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Round 2, Vote 3 (Stanley Cup Playoff Performers)

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Old
04-12-2017, 11:59 AM
  #51
danincanada
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Quote:
Originally Posted by Canadiens1958 View Post
Between 1999 and 2006 Nicklas Lidstrom and the Red Wings were surprised by a number of teams. 1999 Avalanche after losing the first two at home cameback to beat the Wings in 6. Lost to the Avs again in 2000.
The Avalanche with Roy, Sakic, and Forsberg were kinda good.

Let's look at the goaltending for these series:

'99
Patrick Roy .938 sv%, playing in all 6 games.
Ranford, Maracle, Injured Osgood for a combined .886 sv%

'00
Patrick Roy .951 sv% playing in all 5 games
Osgood .906 sv% playing in all 5 games

Did you really expect Lidstrom and his team to overcome the mismatch in goaltending? When one team has a wall in net while the other has shoddy goaltending it's pretty simple, the team with the great goaltender usually wins.

Quote:
Originally Posted by Canadiens1958 View Post
Lesser teams- 2001 LA, 2003 Anaheim, 2004 Calgary, 2006 Edmonton.
LA lost to the stacked Cup champion Avs while the other 3 teams all made it all the way to the finals after beating the Red Wings. They were "lesser" teams in the regular season standings but proved to be a lot more than that during those playoffs.

Let's look at the goaltending match ups again:

'01
Osgood .905 sv%
Potvin .898 sv%

'03
Giguere .965 sv%
Joseph .917 sv%

'04
Kiprusoff .941 sv%
Joseph .928 sv%

'06
Roloson .929 sv%
Legace .884 sv%

'01 and '04 were not lost due to goaltending per se but in '03 and '06 that was a massive difference in the series.

Quote:
Originally Posted by Canadiens1958 View Post
However the difference makers in 1999 to 2001 were not Peter Forsberg and Joe Sakic or Luc Robitaille but Chris Drury and Adam Deadmarsh. League had figuredout how to play Deadmarsh but someone forgot to tell Lidstrom. 2003 Chistov and Krog, 2004 Martin Gelinas, 2006 Fernando Pisani of all players??????? Lead defenceman on a championship team cannot falter against the Fernado Pisani type NHLers in the playoffs.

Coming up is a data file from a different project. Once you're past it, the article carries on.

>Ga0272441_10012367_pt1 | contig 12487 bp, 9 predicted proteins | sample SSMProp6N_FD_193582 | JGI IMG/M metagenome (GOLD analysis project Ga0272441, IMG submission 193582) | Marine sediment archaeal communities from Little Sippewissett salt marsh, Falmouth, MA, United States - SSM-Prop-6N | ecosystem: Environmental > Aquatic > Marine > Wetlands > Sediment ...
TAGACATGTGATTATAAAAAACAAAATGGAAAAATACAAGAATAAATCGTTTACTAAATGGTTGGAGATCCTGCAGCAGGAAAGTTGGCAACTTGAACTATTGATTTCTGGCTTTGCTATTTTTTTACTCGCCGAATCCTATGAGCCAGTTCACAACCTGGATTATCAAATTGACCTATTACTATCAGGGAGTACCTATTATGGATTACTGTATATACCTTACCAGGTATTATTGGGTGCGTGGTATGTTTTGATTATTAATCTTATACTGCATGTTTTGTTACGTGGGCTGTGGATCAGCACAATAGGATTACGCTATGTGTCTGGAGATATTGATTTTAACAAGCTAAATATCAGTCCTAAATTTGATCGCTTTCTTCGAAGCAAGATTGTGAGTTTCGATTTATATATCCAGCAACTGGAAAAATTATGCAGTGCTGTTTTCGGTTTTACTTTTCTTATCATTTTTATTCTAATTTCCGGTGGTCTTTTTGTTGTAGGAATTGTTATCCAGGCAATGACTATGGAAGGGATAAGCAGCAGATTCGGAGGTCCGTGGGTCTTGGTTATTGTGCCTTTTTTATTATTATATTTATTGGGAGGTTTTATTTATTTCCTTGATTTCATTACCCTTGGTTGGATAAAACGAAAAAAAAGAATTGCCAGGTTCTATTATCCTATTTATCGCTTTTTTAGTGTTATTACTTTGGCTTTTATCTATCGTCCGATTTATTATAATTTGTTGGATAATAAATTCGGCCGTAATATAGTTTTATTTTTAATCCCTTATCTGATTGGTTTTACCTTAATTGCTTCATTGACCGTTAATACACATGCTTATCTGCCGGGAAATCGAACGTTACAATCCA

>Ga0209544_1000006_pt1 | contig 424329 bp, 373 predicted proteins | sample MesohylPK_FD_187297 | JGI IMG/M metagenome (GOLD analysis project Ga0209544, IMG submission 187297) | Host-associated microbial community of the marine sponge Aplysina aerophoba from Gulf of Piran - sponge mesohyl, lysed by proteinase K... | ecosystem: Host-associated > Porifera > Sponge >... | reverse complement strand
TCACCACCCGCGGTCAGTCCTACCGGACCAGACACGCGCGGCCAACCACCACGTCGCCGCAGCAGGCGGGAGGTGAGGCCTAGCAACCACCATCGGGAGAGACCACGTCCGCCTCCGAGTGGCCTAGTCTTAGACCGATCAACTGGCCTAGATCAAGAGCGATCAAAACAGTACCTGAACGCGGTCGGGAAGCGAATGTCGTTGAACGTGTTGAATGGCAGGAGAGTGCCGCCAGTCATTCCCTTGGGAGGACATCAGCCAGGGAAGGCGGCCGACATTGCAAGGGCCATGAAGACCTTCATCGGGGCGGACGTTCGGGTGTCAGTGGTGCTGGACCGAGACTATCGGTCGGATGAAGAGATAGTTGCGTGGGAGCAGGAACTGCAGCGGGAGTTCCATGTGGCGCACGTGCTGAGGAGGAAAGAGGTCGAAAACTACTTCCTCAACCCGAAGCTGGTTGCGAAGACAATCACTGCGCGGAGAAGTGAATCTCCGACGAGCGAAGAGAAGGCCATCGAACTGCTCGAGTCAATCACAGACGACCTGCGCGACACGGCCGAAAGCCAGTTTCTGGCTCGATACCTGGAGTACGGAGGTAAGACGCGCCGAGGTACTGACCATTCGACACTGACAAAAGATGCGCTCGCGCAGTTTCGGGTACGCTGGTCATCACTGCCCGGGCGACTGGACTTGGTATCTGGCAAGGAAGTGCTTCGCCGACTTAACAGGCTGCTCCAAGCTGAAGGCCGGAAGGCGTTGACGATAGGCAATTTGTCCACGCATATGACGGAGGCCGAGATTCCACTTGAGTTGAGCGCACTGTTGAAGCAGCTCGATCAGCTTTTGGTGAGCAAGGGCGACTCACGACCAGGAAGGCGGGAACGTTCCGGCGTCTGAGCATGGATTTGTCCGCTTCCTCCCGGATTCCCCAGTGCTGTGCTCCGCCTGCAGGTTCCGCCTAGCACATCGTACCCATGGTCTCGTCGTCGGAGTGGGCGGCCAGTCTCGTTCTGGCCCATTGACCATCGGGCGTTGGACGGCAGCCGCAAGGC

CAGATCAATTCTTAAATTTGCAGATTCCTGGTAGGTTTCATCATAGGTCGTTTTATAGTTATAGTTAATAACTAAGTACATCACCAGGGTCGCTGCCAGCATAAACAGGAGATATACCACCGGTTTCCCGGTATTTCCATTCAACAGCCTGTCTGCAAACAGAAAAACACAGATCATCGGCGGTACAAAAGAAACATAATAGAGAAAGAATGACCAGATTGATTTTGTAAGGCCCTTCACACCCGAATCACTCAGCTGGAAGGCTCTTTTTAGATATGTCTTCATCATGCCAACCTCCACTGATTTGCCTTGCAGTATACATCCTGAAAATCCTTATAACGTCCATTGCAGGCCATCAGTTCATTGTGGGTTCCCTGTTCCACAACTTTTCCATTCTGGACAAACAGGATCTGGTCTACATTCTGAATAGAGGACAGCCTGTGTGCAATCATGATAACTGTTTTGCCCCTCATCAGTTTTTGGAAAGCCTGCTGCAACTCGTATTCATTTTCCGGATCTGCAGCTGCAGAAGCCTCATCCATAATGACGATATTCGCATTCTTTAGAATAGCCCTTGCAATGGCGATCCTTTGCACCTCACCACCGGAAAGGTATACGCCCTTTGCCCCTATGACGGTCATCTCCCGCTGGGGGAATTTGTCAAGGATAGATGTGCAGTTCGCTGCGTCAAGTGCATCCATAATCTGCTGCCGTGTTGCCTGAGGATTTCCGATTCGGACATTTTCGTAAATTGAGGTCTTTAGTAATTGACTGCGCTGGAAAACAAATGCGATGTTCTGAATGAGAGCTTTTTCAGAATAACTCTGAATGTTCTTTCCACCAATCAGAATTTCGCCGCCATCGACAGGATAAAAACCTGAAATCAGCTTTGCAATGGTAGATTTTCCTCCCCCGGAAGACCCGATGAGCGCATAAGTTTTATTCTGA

Do you think Lidstrom was being matched up against Pisani types? No, he was usually playing against top lines and we know he wasn't playing the whole game so it's disingenuous to pretend it all fell on him.

Lidstrom usually went up against Sakic, who only recorded 2 points in 6 games in '99, and 2 points in 5 games in '00. Meanwhile, the Forsberg/Deadmarsh combo did a lot of it's damage against Chelios and the second pairing. For instance in '99 Chelios was a -8 and guess what Deadmarsh was... a +8. In '00 Chelios was a -3 and Forsberg was... a +3.

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04-12-2017, 12:31 PM
  #52
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Quote:
Originally Posted by danincanada View Post
I don't recall watching much of either series but Forsberg did record 9 points in 6 games against Chicago in '97 so did Chelios really have his number in that series? I guess you could say that for '96 (only 2 points in 6 games) but Forsberg was still pretty young.